Format: Book - 2020

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  • When the Light of the World Was Subdued, Our Songs Came Through: A Norton Anthology of Native Nations Poetry

    When the Light of the World Was Subdued, Our Songs Came Through: A Norton Anthology of Native Nations Poetry

    "United States Poet Laureate Joy Harjo gathers the work of more than 160 poets, representing nearly 100 indigenous nations, into the first historically comprehensive Native poetry anthology. This landmark anthology celebrates the indigenous peoples of North America, the first poets of this country, whose literary traditions stretch back centuries. Opening with a blessing from Pulitzer Prize-winner N. Scott Momaday, the book contains powerful introductions from contributing editors who represent the five geographically organized sections. Each section begins with a poem from traditional oral literatures and closes with emerging poets, ranging from Eleazar, a seventeenth-century Native student at Harvard, to Jake Skeets, a young Dinu00e9 poet born in 1991, and including renowned writers such as Luci Tapahanso, Natalie Diaz, Layli Long Soldier, and Ray Young Bear. ...Offers the extraordinary sweep of Native literature, without which no study of American poetry is complete"--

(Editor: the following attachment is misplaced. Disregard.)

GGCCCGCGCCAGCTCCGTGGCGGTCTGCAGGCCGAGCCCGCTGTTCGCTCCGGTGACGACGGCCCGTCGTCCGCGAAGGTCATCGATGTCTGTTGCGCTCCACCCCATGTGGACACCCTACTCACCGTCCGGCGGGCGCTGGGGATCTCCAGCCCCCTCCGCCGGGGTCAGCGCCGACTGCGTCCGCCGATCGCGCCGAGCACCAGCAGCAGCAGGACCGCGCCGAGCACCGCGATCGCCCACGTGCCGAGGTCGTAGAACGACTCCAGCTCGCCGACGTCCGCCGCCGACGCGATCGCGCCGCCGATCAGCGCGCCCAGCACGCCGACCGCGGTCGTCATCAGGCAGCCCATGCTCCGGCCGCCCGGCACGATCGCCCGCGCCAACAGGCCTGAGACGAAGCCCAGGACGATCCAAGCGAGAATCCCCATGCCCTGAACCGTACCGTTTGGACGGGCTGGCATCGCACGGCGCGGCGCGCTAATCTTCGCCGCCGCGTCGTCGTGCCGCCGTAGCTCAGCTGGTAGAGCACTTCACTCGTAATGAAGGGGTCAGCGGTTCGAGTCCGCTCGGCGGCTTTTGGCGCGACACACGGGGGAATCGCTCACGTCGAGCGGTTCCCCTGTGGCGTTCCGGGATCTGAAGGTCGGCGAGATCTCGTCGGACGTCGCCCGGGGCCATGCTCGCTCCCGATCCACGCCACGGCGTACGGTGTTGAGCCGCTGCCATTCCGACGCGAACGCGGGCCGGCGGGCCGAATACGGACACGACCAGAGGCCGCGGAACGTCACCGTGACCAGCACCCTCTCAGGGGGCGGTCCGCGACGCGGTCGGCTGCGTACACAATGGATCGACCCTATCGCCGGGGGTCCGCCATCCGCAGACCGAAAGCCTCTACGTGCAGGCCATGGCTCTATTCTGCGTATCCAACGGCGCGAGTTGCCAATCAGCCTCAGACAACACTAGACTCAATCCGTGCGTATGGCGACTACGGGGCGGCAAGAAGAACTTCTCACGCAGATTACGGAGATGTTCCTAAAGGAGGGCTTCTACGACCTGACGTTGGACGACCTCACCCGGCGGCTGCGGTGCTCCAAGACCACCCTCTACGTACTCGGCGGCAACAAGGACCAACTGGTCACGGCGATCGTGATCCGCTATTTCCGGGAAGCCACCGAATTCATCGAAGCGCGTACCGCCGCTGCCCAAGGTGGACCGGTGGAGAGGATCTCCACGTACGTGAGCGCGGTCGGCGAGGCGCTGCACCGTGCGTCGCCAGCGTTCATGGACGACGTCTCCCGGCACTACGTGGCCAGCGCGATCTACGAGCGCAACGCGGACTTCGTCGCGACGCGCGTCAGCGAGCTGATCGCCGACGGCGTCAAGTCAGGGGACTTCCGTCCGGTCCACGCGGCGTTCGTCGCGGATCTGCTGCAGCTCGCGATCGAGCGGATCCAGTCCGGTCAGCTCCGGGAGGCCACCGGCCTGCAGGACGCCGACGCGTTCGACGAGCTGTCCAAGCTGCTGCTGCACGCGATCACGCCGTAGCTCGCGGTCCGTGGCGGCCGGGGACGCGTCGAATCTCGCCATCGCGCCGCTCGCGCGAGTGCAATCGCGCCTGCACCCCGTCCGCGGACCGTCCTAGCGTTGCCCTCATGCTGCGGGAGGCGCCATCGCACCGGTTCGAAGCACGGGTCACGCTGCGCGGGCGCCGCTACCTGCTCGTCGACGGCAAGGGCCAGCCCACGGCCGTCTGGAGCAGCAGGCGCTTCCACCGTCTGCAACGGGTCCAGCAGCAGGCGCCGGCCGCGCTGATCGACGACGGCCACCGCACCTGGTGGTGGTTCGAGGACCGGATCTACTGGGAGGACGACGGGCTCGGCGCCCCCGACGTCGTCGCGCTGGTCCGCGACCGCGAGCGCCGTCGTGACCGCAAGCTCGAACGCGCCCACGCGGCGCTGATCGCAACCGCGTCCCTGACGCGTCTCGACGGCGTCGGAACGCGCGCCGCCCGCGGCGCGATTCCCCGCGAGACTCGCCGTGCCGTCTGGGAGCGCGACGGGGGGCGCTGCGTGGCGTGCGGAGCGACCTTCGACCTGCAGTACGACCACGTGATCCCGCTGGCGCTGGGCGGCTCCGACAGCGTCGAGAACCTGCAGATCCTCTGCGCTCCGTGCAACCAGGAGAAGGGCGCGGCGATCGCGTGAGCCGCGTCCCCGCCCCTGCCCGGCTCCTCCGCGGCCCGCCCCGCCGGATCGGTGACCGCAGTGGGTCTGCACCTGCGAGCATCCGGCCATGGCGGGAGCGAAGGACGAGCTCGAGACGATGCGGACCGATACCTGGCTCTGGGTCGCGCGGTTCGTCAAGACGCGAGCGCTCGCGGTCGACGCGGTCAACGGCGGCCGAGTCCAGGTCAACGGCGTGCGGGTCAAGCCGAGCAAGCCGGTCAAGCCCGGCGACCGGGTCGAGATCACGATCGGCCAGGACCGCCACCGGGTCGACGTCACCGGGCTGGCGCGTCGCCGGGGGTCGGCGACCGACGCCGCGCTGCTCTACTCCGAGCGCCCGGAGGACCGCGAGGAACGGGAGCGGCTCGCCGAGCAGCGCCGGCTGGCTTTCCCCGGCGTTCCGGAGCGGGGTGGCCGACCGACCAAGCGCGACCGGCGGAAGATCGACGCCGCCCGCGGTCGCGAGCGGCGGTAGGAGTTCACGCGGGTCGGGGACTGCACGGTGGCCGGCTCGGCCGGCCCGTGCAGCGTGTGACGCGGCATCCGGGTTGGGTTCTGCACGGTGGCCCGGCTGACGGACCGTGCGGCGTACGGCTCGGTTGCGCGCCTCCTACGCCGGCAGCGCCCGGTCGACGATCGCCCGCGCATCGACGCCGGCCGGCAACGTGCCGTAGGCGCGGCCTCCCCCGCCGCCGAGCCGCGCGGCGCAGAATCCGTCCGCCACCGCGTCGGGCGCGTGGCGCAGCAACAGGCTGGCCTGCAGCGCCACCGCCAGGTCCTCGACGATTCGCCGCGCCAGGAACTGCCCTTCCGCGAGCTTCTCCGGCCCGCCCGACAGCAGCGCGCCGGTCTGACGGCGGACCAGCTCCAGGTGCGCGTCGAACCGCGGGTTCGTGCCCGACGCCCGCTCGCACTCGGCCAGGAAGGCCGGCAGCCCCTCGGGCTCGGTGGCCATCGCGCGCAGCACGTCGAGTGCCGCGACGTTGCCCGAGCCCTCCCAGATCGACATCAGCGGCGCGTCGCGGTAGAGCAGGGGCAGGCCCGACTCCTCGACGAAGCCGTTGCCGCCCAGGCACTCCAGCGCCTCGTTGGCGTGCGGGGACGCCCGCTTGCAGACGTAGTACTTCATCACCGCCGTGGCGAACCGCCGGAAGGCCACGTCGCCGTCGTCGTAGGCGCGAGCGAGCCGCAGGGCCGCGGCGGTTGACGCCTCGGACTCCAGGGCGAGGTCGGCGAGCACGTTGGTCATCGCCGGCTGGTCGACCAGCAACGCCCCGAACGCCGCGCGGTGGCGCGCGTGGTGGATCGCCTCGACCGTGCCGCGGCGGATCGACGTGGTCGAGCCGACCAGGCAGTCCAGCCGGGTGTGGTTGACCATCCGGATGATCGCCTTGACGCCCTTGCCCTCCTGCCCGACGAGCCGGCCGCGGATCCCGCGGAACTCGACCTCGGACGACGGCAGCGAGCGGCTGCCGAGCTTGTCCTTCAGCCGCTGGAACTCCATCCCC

Format: Book - 2020

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  • Ensō / Shin Yu Pai

    Ensō / Shin Yu Pai

    Pai, Shin Yu

    "Shin Yu Pai is a poet known for her wide-ranging collaborations and creative practice engaged as much in physical space as the page. With its blend of personal essays reflecting on the development of her poetics, Ensu014d places new work next to old, to create not only a mid-career retrospective, but a guidebook for poets interested in moving their practice off the page and into the world around them. From her early work in place-based and ekphrastic poetry to her current experimentation with installation and projections, Ensu014d highlights the creative process to her poetry--the identities that resonate for her--and her thoughts on cultural hybridity, exchange and appropriation. She speaks deeply of how motherhood transformed her views of what is possible in poetry, reconnecting to her immigrant mother's creative legacy, and how personal and systematic racism and misogyny have shaped her practice, while inviting the reader into a deeper conversation about how a poet writes with and about their community"--